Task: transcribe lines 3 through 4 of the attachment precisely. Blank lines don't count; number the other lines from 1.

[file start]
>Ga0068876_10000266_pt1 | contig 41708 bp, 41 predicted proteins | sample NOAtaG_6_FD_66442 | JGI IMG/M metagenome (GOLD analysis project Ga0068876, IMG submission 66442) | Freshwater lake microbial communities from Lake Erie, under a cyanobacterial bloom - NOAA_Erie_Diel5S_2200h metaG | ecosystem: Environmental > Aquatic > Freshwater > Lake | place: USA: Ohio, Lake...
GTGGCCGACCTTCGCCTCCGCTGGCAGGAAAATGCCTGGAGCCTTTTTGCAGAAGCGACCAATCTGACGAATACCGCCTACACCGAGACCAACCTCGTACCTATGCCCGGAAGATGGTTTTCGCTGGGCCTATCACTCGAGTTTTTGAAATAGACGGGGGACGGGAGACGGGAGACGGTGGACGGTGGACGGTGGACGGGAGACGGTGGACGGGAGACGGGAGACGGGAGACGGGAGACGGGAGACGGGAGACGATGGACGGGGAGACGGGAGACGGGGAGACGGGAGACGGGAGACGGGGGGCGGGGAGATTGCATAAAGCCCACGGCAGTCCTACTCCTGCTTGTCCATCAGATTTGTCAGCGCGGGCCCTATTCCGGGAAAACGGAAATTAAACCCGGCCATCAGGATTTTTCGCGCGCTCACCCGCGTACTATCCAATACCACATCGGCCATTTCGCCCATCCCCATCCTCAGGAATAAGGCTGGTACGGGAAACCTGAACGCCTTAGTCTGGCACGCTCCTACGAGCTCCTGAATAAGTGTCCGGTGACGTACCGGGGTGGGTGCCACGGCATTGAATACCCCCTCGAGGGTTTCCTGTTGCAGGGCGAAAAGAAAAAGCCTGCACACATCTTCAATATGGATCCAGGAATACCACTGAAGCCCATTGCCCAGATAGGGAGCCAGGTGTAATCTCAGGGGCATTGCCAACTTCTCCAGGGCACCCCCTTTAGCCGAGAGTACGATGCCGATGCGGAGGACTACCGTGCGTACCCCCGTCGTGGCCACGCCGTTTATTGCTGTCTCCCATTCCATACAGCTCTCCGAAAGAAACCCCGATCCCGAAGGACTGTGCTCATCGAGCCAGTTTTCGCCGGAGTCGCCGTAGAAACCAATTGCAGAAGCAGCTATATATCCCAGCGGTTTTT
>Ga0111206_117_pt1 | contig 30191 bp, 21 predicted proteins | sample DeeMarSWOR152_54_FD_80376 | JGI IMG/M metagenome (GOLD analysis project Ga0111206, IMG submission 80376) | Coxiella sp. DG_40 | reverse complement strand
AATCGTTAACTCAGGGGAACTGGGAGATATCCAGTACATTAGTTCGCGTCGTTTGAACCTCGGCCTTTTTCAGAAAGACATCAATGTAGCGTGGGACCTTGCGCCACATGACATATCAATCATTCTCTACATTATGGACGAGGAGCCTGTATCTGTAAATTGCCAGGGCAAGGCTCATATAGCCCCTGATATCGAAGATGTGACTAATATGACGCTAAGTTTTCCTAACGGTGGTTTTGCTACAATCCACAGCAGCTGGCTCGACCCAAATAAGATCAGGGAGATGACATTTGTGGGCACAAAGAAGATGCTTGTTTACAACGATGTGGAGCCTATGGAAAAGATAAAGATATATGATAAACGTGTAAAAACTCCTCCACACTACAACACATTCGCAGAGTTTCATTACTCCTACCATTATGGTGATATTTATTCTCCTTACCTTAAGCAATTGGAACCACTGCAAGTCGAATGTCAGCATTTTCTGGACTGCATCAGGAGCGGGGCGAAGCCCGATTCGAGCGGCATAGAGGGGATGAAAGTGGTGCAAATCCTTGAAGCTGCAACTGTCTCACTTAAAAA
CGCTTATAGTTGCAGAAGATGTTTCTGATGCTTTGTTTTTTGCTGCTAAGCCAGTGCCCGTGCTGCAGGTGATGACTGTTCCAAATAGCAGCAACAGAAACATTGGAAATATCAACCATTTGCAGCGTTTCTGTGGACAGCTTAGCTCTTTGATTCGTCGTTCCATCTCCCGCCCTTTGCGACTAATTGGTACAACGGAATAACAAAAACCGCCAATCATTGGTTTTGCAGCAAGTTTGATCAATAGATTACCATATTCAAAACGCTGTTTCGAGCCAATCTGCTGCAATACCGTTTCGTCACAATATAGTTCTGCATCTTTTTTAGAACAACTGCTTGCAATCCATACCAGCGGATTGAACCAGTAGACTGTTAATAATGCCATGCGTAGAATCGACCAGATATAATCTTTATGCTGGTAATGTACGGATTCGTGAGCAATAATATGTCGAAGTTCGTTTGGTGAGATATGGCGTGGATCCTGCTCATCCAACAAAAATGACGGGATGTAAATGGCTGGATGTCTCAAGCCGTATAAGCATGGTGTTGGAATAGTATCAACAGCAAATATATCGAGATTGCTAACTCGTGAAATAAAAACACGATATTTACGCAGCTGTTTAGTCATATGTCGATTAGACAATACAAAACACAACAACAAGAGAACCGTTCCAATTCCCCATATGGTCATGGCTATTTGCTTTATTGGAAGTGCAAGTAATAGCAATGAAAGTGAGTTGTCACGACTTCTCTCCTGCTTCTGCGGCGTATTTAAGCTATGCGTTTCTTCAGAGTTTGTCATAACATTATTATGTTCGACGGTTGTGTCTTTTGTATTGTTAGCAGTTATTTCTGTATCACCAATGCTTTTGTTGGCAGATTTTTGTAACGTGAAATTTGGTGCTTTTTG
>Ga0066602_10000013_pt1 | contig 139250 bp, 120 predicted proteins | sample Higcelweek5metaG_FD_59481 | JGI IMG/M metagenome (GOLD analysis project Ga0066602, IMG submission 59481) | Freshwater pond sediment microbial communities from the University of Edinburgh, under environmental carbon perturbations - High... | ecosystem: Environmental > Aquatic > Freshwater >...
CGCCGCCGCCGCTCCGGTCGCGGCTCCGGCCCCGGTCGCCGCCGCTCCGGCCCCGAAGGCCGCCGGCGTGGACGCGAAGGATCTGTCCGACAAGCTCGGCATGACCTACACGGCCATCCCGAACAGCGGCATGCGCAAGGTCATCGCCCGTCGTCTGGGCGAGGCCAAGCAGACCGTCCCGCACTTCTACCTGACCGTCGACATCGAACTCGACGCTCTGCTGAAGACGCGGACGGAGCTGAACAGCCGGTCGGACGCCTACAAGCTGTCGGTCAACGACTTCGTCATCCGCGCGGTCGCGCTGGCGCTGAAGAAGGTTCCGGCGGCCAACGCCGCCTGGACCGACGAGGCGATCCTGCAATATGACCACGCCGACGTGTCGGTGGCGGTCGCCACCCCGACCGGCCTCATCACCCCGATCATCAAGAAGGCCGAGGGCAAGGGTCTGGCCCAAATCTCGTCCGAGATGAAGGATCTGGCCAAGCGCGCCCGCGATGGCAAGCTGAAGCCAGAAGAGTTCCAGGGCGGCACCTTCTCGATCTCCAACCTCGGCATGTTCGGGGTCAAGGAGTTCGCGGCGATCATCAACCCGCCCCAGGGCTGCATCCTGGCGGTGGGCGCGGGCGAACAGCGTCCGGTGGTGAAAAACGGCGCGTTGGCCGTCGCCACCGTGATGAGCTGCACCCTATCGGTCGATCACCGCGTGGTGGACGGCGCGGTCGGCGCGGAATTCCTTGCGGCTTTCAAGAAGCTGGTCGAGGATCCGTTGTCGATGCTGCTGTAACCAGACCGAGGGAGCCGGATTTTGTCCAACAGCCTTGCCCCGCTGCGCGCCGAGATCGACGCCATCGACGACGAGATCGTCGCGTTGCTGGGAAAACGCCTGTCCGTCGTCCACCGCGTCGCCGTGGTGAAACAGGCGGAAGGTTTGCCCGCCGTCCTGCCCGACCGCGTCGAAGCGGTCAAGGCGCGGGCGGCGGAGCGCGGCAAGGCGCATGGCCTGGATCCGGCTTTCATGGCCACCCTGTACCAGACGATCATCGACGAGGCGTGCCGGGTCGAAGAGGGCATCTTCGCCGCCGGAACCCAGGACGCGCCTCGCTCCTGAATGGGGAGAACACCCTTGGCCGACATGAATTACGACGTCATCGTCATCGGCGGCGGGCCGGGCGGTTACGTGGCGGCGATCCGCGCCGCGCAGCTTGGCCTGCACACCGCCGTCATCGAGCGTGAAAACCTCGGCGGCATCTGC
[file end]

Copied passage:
>Ga0111206_117_pt1 | contig 30191 bp, 21 predicted proteins | sample DeeMarSWOR152_54_FD_80376 | JGI IMG/M metagenome (GOLD analysis project Ga0111206, IMG submission 80376) | Coxiella sp. DG_40 | reverse complement strand
AATCGTTAACTCAGGGGAACTGGGAGATATCCAGTACATTAGTTCGCGTCGTTTGAACCTCGGCCTTTTTCAGAAAGACATCAATGTAGCGTGGGACCTTGCGCCACATGACATATCAATCATTCTCTACATTATGGACGAGGAGCCTGTATCTGTAAATTGCCAGGGCAAGGCTCATATAGCCCCTGATATCGAAGATGTGACTAATATGACGCTAAGTTTTCCTAACGGTGGTTTTGCTACAATCCACAGCAGCTGGCTCGACCCAAATAAGATCAGGGAGATGACATTTGTGGGCACAAAGAAGATGCTTGTTTACAACGATGTGGAGCCTATGGAAAAGATAAAGATATATGATAAACGTGTAAAAACTCCTCCACACTACAACACATTCGCAGAGTTTCATTACTCCTACCATTATGGTGATATTTATTCTCCTTACCTTAAGCAATTGGAACCACTGCAAGTCGAATGTCAGCATTTTCTGGACTGCATCAGGAGCGGGGCGAAGCCCGATTCGAGCGGCATAGAGGGGATGAAAGTGGTGCAAATCCTTGAAGCTGCAACTGTCTCACTTAAAAA